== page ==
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C.S. Lewis on the Consequences of Relativism

Walter Hooper once asked C.S. Lewis which of his books was the most important. Lewis named The Abolition of Man as that book. Lewis first gave the lectures in this book to a group of teachers that were being fed a subjectivist or relativist perspective on education. He uses as an illustration a textbook he had been sent that he dubs the Green Book. He then proceeds to critique this as a model of what he would say to this kind of approach. Along the way, he makes a number of profound observations. One such insight is that much of modern education does not so much argue for relativism (emotivism) as it communicates it as an implicit assumption that becomes embedded in the student’s mind. The Abolition of Man shows the proper place of emotions, feelings, or affections in education. He points out the inconsistencies or contradictions in this relativistic approach. Lewis also warns of the inevitable consequences if these assumptions are left unchecked.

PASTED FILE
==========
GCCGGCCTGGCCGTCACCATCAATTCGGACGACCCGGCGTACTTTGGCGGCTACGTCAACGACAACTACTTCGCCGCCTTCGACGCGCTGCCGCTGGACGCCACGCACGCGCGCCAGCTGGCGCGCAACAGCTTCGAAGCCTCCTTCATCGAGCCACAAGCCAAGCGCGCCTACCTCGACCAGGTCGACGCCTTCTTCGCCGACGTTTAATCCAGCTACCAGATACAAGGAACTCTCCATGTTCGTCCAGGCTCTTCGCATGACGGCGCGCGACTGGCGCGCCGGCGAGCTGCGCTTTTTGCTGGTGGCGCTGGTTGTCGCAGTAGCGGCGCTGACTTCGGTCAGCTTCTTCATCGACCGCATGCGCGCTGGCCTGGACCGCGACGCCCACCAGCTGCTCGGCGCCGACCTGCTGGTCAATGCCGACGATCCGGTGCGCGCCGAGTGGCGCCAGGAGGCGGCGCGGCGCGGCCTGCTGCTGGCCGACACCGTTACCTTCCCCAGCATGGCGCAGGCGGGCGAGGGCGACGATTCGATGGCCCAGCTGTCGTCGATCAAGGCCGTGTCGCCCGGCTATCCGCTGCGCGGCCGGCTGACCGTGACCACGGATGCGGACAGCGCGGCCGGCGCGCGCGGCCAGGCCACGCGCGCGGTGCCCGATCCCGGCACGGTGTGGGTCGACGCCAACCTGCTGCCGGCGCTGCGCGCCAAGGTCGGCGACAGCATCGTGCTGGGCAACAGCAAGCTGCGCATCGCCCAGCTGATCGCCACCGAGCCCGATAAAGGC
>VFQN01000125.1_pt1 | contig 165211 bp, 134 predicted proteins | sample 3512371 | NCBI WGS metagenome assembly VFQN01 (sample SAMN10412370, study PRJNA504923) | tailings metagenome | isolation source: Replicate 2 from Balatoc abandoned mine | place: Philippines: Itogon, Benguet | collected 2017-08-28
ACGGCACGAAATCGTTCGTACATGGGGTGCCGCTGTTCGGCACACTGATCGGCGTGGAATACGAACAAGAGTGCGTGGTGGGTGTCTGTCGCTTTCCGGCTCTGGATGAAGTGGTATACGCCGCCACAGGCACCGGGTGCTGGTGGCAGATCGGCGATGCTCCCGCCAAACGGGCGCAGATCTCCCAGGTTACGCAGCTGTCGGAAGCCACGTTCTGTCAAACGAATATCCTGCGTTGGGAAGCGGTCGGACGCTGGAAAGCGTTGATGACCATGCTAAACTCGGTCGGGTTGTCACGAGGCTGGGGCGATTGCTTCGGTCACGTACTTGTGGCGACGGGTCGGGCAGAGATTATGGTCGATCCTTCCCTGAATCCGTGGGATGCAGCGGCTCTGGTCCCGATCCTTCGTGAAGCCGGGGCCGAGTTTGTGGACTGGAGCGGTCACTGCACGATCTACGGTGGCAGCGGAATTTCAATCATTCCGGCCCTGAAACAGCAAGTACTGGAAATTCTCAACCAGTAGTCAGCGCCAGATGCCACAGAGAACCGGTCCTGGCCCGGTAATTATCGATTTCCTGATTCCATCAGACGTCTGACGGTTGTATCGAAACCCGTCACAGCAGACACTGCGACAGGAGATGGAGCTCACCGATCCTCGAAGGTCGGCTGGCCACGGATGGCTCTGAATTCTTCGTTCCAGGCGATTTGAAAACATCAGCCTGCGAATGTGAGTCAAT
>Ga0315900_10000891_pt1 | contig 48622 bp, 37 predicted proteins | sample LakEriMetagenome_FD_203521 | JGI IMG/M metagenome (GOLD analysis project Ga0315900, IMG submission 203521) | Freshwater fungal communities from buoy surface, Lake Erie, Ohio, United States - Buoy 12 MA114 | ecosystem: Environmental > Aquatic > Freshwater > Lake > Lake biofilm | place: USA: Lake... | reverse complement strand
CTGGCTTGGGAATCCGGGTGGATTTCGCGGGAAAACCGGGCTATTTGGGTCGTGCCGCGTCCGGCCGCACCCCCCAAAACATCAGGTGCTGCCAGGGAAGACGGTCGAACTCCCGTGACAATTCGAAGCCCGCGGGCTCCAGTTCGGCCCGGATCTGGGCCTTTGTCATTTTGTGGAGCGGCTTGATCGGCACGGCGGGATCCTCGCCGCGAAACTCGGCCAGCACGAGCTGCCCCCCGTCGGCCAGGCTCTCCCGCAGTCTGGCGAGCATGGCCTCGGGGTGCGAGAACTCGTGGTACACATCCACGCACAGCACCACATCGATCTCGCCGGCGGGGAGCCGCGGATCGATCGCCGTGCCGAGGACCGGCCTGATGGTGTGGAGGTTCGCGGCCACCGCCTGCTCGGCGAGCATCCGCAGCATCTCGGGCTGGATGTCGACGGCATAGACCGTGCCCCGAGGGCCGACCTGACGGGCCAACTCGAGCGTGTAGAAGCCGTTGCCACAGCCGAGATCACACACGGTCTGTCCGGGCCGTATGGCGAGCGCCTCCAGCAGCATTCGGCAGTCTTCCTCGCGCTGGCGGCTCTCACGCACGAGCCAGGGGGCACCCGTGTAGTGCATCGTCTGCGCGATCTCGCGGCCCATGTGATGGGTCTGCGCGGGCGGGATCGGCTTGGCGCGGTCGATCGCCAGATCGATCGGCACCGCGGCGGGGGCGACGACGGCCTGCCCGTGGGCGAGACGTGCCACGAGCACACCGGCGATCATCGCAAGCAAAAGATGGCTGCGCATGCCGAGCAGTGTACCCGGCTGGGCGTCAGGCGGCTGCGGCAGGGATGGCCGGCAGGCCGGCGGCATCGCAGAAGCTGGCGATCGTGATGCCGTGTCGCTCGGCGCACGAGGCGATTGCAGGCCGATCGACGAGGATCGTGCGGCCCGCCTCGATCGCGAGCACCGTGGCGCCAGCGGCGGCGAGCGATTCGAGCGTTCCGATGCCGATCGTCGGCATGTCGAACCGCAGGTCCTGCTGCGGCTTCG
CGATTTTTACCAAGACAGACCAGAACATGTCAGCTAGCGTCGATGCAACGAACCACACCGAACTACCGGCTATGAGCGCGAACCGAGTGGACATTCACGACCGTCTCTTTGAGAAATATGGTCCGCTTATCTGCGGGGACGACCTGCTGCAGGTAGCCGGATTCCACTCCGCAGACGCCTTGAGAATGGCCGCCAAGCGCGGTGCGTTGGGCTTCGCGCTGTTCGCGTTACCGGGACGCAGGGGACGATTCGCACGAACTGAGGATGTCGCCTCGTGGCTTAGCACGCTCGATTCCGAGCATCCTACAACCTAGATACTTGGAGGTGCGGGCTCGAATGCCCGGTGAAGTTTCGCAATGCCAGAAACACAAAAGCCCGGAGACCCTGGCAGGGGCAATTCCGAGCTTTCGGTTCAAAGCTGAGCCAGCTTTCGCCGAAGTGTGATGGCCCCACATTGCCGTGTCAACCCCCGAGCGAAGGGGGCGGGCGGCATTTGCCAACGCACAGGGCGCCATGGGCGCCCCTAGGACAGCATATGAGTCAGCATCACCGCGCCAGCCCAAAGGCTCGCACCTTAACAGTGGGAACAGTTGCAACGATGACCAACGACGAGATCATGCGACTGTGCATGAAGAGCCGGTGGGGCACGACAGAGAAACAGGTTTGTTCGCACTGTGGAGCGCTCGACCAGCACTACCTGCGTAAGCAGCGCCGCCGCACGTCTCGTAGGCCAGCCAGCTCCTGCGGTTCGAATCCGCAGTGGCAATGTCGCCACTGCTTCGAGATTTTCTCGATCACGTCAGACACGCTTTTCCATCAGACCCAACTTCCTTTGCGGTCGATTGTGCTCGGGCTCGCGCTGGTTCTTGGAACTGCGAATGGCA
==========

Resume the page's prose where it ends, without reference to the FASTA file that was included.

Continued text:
Study Questions

  1. How did (atheist) Lewis’s problem of evil (with Christianity) lead to an argument for God’s existence?
  2. What does it mean that “education is implication”? How do students pick up by implication the relativist perspective?
  3. How does relativism trivialize emotion?
  4. What is the proper place of emotion in education?
  5. How do relativists contradict themselves?
  6. What are the consequences of relativism according to Lewis?
  7. What is the problem with “seeing through” things?

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